Visualizing CO2 Emissions Through Credit Card Payments: A New Data Science for a Green Future

In response to global warming, there is an accelerating trend toward encouraging environmentally friendly consumption and investments. Faced with such a situation, a new green fintech business being developed out of Tokyo could potentially be of help in solving these social issues. How is data science changing the way individuals make their consumer behavior "green"?

Environmentally Conscious While Shopping

The visible effects of climate change, such as frequent typhoons and heavy rains, are increasing environmental awareness day by day. However, for many people, there is no easy way to grasp the degree to which their actions impact the environment, making behavioral change difficult.

Against this backdrop, expectations are rising for a new "fintech" (technology x finance) service, which combines information technology with the financial sector, making it easier for anyone to make sustainable choices. The service consists of a smartphone application that measures and visually displays the amount of CO2 emitted during an item's production using receipts and credit-card payment data.

Behind the application is DATAFLUCT, a Tokyo-based startup company. They have partnered with Doconomy, a fintech company from environmentally conscious Sweden, to develop the service with the aim of popularizing it in Japan within a few years.

"The idea to visualize our environmental impact has been around for a long time, but with the COVID-19 pandemic revealing what people really need, we thought now would be the time to launch the business as we could see society being receptive to it," says Kumemura Hayato, president of the company. DATAFLUCT's goal is to create a system that allows users to calculate their CO2 emissions not only from product purchases but also from their means of transportation, and to encourage them to stay within monthly emission limit targets.

CO2 emissions being displayed based on payment data

Education on sustainable societies is thorough in Sweden, where the partner Doconomy is headquartered, and the idea that "being a good consumer for the environment will create a rich economic society" is widespread. DO, a credit card that can measure and manage CO2 emissions, has also already begun to be offered in Sweden.

Green Fintech for a Decarbonized Society

What DATAFLUCT is working on is "green fintech," which adds elements to fintech that also contribute to environmental protection. In order to achieve a sustainable society on a global scale, a "green" perspective has become essential across a variety of settings.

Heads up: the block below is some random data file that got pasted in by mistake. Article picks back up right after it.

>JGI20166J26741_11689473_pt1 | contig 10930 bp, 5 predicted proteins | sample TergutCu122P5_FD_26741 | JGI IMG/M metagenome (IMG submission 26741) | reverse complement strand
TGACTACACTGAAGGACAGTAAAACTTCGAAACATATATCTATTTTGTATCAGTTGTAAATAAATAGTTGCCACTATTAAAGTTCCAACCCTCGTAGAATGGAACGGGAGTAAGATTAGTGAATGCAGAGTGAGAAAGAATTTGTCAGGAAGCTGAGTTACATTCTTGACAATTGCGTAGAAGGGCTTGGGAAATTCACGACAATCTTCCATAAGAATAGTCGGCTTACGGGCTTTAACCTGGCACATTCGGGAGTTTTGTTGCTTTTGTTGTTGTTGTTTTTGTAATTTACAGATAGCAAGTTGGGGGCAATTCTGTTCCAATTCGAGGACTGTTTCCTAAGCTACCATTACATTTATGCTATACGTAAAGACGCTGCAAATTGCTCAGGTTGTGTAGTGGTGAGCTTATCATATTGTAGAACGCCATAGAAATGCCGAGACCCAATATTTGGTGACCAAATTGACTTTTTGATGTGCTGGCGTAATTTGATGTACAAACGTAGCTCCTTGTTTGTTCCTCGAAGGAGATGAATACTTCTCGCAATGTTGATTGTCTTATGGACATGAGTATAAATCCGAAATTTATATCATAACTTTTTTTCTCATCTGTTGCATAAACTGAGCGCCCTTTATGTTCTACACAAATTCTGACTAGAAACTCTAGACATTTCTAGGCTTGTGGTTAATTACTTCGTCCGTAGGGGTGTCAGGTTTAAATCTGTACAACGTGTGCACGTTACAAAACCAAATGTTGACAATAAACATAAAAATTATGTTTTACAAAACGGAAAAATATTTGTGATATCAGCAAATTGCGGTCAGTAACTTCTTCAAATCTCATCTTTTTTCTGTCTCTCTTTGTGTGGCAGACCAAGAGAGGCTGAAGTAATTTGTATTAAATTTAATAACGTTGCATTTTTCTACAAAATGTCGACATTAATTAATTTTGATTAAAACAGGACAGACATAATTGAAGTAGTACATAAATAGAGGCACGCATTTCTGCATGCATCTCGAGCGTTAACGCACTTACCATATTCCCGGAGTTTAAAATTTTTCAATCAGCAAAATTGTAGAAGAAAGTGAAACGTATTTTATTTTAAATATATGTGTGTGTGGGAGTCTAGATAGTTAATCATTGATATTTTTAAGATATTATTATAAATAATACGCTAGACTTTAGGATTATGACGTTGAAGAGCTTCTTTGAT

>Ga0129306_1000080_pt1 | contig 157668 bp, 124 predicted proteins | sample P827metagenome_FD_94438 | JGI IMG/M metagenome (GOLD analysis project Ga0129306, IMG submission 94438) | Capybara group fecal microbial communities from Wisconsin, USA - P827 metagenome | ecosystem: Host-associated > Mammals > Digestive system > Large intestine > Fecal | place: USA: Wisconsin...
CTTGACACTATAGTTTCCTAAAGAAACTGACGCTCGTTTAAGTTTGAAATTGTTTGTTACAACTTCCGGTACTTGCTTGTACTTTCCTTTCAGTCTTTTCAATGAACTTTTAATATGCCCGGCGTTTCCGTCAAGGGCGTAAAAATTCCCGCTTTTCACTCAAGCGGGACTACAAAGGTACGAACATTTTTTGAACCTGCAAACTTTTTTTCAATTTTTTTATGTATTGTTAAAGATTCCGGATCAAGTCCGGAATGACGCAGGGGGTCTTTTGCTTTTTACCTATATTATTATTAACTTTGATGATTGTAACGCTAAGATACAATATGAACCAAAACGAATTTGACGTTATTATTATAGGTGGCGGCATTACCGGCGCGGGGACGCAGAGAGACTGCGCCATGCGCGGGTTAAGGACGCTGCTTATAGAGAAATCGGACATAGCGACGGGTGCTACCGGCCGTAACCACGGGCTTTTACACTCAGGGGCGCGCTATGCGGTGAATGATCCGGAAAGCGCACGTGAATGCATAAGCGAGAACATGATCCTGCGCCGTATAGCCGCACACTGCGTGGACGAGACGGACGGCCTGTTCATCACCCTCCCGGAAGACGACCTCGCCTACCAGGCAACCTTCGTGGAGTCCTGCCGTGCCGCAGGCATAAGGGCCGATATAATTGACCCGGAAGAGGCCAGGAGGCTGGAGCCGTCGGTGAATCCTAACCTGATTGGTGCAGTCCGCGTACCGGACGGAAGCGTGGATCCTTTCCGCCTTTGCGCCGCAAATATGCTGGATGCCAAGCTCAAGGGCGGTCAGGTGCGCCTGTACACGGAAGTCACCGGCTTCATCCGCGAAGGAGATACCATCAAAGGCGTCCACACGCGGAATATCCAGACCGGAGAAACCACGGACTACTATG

The Tokyo Metropolitan Government is currently revising its "Global Financial City: Tokyo" vision, formulated in 2017. The development of green finance is one of the main pillars of this strategy, which aims to achieve a sustainable recovery for Tokyo by revitalizing the financial sector.

Green finance is a means of raising funds specifically for initiatives in environmental areas, such as measures to combat global warming as well as renewable energy. The key to expanding green finance is for society as a whole to establish a momentum and frameworks that enable a full-scale approach to environmental issues.

Environmentally friendly products tend to be costly and at a disadvantage in terms of price competition. However, setting clear numerical standards other than just price through avenues like DATAFLUCT's service will also help promote products and encourage companies to engage in environmental conservation.

In addition, the service has the significant advantage of encouraging consumers to change their mindsets. Being able to judge, on a personal level, how much CO2 emissions have been reduced in production processes and whether a product is environmentally friendly as purchase criteria will surely help contribute to the realization of a decarbonized society.

Kumemura says, "Many people don't realize that their actions may lead to a future in which the earth becomes uninhabitable. But if you see the numbers, it's easier to understand the current situation and predict what the future will look like. I want to utilize our data analysis capabilities and use the power of data science to change people's casual, everyday behavior."

Kumemura Hayato, Representative Director and Founder of DATAFLUCT
Written by Wada Masayo / Translated by Amitt